All 34 judges on the Cuyahoga County Common Pleas Court have been disqualified by Ohio's chief justice from hearing a lawsuit alleging corruption by the Republican party, the information-restricted Cleveland Plain Dealer reports Wednesday, via AP. Excerpts follow.
Chief Justice Thomas Moyer said on Tuesday the unusual move was necessary to eliminate any perception of bias by the court system that's dominated by Democrats. Moyer is a Republican. Moyer said he will appoint a retired visiting judge from outside Cuyahoga County to the case.
The suit, filed by the 2002 Democratic nominee for governor, accuses Gov. Bob Taft, other elected Republicans and the Ohio GOP of instituting a "pay-to-profit" system in which millions of dollars were raised by trading unbid state contracts for campaign contributions.
At the time, Taft spokesman Orest Holubec said the lawsuit was "frivolous, politically motivated and it ought to be dismissed." He said the Taft administration has strictly followed Ohio's competitive-bidding laws.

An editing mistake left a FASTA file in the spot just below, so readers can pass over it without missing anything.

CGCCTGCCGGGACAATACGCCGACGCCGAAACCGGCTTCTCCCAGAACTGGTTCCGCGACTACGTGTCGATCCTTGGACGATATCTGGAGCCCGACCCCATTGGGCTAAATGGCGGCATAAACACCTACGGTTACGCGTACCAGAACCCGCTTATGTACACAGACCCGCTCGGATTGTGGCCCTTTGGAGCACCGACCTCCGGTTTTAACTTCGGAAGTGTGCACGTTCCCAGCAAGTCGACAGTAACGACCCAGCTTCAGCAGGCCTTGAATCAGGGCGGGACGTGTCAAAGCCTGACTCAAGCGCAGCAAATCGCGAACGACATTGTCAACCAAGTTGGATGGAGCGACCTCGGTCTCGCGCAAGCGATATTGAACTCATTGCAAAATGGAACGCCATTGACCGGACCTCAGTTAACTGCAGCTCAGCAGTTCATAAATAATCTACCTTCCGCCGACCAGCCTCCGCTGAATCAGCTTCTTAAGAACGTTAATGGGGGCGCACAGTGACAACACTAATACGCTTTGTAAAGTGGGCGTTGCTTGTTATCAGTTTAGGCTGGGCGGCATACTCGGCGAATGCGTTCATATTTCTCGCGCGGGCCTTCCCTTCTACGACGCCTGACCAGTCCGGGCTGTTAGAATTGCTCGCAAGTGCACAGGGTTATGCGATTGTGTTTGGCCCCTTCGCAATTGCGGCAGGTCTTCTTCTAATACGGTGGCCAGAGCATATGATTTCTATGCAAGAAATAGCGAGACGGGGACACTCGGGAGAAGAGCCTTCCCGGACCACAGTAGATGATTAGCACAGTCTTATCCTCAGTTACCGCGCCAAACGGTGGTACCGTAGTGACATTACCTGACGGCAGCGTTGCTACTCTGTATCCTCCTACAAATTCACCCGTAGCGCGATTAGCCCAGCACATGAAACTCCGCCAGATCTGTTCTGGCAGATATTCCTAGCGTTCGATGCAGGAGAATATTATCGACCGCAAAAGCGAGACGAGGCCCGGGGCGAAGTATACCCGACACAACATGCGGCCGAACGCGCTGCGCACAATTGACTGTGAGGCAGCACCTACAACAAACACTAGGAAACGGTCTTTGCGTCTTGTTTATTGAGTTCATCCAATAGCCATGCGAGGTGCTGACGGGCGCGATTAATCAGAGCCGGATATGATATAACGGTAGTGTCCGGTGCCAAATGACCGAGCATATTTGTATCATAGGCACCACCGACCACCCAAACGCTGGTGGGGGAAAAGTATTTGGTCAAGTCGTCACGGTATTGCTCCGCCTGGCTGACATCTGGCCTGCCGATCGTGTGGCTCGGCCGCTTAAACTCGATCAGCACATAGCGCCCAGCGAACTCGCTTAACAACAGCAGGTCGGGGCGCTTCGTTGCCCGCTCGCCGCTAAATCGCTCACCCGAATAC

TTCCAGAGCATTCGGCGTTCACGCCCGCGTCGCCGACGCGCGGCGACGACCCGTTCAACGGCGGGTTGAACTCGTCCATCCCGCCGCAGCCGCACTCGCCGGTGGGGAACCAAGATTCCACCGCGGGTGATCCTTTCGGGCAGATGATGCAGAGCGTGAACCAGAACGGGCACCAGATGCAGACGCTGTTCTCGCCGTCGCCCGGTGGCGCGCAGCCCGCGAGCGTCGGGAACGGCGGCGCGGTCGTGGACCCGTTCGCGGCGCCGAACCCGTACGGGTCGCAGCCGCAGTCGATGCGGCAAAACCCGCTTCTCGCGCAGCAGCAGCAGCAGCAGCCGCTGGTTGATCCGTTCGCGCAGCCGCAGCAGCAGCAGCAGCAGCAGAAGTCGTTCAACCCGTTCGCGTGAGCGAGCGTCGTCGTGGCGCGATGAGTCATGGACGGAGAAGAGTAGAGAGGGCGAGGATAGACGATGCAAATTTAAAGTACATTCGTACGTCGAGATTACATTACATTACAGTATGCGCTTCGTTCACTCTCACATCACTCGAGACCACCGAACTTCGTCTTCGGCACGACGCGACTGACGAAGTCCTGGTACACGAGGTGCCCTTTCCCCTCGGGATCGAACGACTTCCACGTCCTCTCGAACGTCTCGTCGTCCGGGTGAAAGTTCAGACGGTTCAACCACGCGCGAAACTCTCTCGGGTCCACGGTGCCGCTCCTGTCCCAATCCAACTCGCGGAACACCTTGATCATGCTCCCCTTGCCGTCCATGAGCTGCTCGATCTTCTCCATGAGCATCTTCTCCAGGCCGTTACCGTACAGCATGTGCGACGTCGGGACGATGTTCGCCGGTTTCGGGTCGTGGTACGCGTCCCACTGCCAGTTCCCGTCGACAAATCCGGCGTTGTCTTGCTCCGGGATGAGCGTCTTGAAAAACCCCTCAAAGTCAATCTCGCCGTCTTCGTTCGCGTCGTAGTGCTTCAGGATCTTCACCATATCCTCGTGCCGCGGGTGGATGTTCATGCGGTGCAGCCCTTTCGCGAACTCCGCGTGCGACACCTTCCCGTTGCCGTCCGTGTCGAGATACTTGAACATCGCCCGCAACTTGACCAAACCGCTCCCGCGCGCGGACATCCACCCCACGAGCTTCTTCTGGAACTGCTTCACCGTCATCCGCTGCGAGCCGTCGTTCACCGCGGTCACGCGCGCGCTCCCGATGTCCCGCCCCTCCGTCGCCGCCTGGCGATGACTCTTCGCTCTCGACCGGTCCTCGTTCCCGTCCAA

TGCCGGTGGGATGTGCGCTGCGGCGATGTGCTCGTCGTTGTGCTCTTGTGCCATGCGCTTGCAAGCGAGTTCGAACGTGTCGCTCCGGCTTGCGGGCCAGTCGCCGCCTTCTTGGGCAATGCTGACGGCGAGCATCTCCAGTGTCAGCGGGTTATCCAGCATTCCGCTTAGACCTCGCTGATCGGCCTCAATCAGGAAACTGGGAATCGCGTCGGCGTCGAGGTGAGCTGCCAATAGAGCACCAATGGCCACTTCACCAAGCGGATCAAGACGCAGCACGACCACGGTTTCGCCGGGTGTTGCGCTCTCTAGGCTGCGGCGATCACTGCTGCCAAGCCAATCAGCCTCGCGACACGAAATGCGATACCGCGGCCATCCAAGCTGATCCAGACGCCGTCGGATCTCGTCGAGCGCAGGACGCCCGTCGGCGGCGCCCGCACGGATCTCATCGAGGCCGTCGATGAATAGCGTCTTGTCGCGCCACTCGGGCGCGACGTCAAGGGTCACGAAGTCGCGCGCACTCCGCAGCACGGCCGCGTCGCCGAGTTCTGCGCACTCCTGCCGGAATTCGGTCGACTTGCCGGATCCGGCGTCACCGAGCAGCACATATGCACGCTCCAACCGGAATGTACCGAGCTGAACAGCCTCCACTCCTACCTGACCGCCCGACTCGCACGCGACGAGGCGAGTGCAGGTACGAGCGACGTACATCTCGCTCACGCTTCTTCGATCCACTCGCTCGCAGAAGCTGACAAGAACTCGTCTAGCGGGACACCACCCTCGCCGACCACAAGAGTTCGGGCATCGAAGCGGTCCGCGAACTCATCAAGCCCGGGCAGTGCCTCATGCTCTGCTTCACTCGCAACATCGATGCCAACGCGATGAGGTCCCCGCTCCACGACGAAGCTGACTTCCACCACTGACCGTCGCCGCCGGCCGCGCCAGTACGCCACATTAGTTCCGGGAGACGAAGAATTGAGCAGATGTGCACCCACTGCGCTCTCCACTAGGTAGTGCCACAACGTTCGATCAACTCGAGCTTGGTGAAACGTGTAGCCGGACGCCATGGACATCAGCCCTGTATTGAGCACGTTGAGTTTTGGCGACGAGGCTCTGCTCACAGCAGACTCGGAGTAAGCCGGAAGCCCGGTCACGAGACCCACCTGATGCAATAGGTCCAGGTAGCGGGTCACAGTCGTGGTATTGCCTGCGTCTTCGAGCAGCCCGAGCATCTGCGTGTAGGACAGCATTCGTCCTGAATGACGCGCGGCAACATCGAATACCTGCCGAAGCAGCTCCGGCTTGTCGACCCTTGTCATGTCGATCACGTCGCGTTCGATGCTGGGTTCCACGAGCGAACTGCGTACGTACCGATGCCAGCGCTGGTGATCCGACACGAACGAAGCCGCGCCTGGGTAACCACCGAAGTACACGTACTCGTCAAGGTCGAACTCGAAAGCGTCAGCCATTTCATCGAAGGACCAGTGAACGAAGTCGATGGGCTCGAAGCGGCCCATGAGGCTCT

Taft and the other defendants asked Moyer on May 27 to disqualify the entire Cuyahoga County court because the judges' budgets, in part, are controlled by Hagan and two fellow Democratic commissioners.
Moyer noted in his decision that Hagan "exercises considerable authority over the budget" of the court.
"The public could reasonably question whether any judge now serving on the court of common pleas in Cuyahoga County would be able to render a decision based solely on the relevant facts and the law applicable to those facts," he said.
Kenneth F. Seminatore, Hagan's attorney, called Moyer's ruling "a very broad decision" that fits in with GOP efforts "to deep-six these issues and hope they go away" before the 2006 statewide elections.